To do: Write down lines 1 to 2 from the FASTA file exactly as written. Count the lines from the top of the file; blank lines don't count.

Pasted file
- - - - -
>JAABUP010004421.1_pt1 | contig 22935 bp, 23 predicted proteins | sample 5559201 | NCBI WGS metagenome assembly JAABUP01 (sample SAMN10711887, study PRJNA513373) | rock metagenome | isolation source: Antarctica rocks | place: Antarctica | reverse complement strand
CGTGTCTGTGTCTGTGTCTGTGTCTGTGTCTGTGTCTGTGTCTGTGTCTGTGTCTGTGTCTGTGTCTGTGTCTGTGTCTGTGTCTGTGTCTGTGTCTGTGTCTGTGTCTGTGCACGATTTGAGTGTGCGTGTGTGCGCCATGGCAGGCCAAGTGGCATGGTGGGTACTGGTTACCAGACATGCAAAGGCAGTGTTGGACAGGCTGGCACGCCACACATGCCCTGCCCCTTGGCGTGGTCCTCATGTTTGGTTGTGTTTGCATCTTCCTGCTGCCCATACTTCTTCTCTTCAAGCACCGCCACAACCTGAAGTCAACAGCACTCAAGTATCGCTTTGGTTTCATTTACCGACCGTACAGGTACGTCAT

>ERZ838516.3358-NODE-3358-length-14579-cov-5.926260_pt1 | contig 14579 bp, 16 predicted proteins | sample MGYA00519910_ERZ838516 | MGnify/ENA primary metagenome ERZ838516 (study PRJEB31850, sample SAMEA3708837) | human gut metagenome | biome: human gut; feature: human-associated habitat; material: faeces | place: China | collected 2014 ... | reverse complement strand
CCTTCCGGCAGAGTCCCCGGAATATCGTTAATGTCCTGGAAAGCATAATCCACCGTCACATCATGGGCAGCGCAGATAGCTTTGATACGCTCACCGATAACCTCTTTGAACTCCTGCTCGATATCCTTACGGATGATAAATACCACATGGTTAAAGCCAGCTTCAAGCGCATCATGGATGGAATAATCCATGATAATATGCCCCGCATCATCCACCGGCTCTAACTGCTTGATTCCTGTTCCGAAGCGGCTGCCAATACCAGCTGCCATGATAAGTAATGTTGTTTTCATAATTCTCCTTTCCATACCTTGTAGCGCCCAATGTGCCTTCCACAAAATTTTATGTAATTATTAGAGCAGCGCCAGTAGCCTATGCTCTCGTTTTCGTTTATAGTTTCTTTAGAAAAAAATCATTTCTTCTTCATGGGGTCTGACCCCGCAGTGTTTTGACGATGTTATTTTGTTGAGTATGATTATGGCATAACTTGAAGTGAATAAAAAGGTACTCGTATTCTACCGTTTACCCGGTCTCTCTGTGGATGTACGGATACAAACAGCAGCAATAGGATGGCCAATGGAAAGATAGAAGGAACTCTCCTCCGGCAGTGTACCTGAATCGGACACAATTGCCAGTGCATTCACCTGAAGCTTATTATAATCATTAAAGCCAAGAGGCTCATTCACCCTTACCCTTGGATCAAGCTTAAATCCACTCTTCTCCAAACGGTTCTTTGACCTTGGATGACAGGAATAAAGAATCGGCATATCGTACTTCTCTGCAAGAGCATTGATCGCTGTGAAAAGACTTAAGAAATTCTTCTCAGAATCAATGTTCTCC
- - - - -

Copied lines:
>JAABUP010004421.1_pt1 | contig 22935 bp, 23 predicted proteins | sample 5559201 | NCBI WGS metagenome assembly JAABUP01 (sample SAMN10711887, study PRJNA513373) | rock metagenome | isolation source: Antarctica rocks | place: Antarctica | reverse complement strand
CGTGTCTGTGTCTGTGTCTGTGTCTGTGTCTGTGTCTGTGTCTGTGTCTGTGTCTGTGTCTGTGTCTGTGTCTGTGTCTGTGTCTGTGTCTGTGTCTGTGTCTGTGTCTGTGCACGATTTGAGTGTGCGTGTGTGCGCCATGGCAGGCCAAGTGGCATGGTGGGTACTGGTTACCAGACATGCAAAGGCAGTGTTGGACAGGCTGGCACGCCACACATGCCCTGCCCCTTGGCGTGGTCCTCATGTTTGGTTGTGTTTGCATCTTCCTGCTGCCCATACTTCTTCTCTTCAAGCACCGCCACAACCTGAAGTCAACAGCACTCAAGTATCGCTTTGGTTTCATTTACCGACCGTACAGGTACGTCAT